Similarly, parties, when they're dissatisfied with what a circuit has done, file petitions for certiorari, which is a request for the Supreme Court to review a case. And so the court looks at that as well. And so regardless of how a circuit decide a case, it's not a question of hiding it from others.

With respect to the broader question that you're raising, which is why do you do it by summary order or why do you do it in a published opinion or in a per curium, the question or the practice is that about 75 percent of circuit court decisions are decided by summary order, in part, because we can't handle the volume of our work if we were writing long decisions in every case. But, more importantly, because not every case requires a long opinion if a district court opinion has been clear and thorough on an issue.

SOTOMAYOR: And in this case, there was a 78-page decision by the district court. It adequately explained the questions that the Supreme Court addressed and reviewed.

And so, to the extent that a particular panel considers that an issue has been decided by existing precedent, that's a question that the court above can obviously revisit, as it did in Ricci, where it looked at it and said, well, we understand what the circuit did, we understand what existing law is, but we should be looking at this question in a new way. That's the job of the Supreme Court.

CORNYN: But, Judge, even the district court admitted that a jury could rationally infer that city officials worked behind the scenes to sabotage the promotional examinations, because they knew that the exams -- they knew that, were the exams certified, the mayor would incur the wrath of Reverend Boise Kimber and other influential leaders of New Haven's African-American community.

So you decided that, based on their claim of potential disparate impact liability, that there's no recourse -- that the city was justified in disregarding the exams and thus denying these firefighters, many of whom suffered hardship in order to study and to prepare for these examinations and were successful, only to see that hard work and effort disregarded and not even acknowledged in the court's opinion.

And, ultimately, as you know, the Supreme Court said that you just can't claim potential disparate impact liability as a city and then deny someone a promotion based on the color of their skin. There has to be a strong basis in evidence.

But you didn't look to see whether there was a basis in evidence to the city's claim. Your summary opinion -- unpublished summary order didn't even discuss that. Don't you think that these firefighters and other litigants deserve a more detailed analysis of their claims and an explanation for why you ultimately deny their claim?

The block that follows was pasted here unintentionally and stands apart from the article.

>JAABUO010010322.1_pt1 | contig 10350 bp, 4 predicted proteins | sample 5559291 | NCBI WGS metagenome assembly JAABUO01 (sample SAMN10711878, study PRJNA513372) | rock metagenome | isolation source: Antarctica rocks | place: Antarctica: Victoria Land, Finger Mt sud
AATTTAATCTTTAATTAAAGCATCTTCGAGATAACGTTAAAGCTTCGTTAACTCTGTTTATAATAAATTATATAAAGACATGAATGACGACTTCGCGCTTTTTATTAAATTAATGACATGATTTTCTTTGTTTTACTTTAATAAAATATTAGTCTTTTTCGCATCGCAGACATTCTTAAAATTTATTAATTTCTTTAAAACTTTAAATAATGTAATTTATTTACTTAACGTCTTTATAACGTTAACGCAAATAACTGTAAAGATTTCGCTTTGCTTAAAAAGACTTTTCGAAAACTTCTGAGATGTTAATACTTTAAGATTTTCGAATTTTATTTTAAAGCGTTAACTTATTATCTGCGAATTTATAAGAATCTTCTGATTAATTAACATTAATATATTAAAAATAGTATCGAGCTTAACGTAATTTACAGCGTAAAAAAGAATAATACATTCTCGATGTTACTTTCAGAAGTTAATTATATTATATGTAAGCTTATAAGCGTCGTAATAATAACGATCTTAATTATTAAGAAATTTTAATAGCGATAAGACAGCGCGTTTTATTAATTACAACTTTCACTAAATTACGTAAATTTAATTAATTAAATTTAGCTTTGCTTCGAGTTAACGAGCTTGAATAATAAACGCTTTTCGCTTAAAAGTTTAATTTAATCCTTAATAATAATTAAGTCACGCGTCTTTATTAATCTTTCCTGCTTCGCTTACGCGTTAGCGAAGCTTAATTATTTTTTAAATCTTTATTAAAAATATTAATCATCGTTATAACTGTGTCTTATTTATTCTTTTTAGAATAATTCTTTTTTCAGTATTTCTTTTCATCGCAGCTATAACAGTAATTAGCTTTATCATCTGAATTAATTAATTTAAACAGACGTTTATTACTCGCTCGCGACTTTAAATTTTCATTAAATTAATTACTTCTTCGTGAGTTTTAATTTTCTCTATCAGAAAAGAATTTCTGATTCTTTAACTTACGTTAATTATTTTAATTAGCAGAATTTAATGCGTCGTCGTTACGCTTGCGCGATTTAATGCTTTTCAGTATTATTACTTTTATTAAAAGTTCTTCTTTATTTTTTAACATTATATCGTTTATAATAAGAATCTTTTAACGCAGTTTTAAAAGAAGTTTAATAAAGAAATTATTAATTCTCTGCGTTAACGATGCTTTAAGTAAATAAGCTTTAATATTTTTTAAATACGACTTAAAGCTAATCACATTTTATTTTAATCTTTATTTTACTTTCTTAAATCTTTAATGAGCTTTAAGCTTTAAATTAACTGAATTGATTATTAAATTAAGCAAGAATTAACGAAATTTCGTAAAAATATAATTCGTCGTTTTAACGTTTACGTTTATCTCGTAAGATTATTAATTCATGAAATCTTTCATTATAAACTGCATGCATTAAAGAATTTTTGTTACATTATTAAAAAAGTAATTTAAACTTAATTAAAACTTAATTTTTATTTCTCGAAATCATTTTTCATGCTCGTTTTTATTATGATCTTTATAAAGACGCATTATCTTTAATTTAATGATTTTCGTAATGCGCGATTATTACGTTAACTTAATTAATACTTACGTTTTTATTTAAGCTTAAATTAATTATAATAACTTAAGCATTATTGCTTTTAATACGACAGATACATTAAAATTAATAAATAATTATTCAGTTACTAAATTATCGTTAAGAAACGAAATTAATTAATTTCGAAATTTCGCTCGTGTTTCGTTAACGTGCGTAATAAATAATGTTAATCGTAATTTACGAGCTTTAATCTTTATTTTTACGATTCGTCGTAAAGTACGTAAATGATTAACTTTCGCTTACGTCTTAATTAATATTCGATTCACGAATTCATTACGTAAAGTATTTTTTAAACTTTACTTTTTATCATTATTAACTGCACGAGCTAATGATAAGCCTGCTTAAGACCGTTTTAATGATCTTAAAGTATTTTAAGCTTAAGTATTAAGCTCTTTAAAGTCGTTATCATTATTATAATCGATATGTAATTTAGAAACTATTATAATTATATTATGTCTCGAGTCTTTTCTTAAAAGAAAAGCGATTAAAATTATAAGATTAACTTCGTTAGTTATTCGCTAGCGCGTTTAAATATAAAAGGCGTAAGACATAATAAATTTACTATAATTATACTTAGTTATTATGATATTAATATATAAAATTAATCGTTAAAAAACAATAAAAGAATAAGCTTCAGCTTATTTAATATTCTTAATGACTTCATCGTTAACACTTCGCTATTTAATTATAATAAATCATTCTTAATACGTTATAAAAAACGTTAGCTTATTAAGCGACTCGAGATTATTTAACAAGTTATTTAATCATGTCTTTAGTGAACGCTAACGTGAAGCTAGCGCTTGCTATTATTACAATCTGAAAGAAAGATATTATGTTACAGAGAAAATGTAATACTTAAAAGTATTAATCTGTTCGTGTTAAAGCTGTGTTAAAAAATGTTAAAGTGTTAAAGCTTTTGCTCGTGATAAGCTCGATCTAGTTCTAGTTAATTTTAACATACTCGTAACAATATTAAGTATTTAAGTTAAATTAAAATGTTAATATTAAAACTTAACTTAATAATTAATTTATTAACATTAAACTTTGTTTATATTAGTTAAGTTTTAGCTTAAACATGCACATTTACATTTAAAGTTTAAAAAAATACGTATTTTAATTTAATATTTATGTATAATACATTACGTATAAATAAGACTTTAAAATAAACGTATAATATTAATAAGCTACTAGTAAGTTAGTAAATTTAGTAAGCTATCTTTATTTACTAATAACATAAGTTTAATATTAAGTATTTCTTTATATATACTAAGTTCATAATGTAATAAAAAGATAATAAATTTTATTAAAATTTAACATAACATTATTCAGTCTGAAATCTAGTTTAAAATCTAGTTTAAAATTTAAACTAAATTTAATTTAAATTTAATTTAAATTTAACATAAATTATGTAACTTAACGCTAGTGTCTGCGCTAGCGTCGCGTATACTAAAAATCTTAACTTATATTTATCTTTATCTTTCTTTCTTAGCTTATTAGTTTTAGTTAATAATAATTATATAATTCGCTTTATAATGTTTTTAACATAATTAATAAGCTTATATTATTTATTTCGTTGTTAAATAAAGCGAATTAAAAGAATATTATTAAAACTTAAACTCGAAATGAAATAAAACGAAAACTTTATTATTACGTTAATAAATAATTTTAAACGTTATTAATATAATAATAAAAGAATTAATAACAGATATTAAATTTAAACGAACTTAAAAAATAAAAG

SOTOMAYOR: As you know, the court's opinion issued after discussions en banc recognize, as I do, the hardship that the firefighters experienced. That's not been naysaid by anyone.

The issue before the court was a different one, and the one that the district court addressed was what decision the decision-makers made, not what people behind the scenes wanted the decision-makers to make, but what they were considering. And what they were considering was the state of the law at the time and in an attempt to comply with what they believe the law said and what the panel recognized as what the Second Circuit precedent said, that they made a choice under that existing law.

The Supreme Court in its decision set a new standard by which an employer and lower court should review what the employer is doing by the substantial evidence test. That test was not discussed with the -- with the panel. It wasn't part of the arguments below. That was a decision by the court borrowing from other areas of the law and saying, "We think this would work better in this situation."

CORNYN: My time's up. Thank you.

LEAHY: Thank you. Thank you very much.

I note in the record -- we'll put in the record a letter of support for Judge Sotomayor's nomination from the United States Hispanic Chamber of Commerce on behalf of its 3 million Hispanic-owned business members, 60 undersigned organizations, including the El Paso Hispanic Chamber of Commerce, the Greater Dallas Hispanic Chamber of Commerce, the Houston Hispanic Chamber of Commerce, Odessa Hispanic Chamber of Commerce and a similar letter from the Arizona Hispanic Chamber of Commerce. I meant to put those in the record before. We'll put them in the record now.

SESSIONS: Mr. Chairman?

LEAHY: Yes?

SESSIONS: I would offer a letter for the record from the National Rifle Association in which they express serious concern about the nomination of Judge Sonia Sotomayor. Also, I notice that the head of that organization, Mr. LaPierre, wrote an article this morning on raising increased concern after yesterday's testimony.

Ask I would also offer for the record a letter from Mr. Richard Land, the Ethics and Religious Liberty Commission of the Southern Baptist Convention, also raising concerns.

LEAHY: And without objection, those will be made part of the record. And we will -- I yield to Senator Cardin.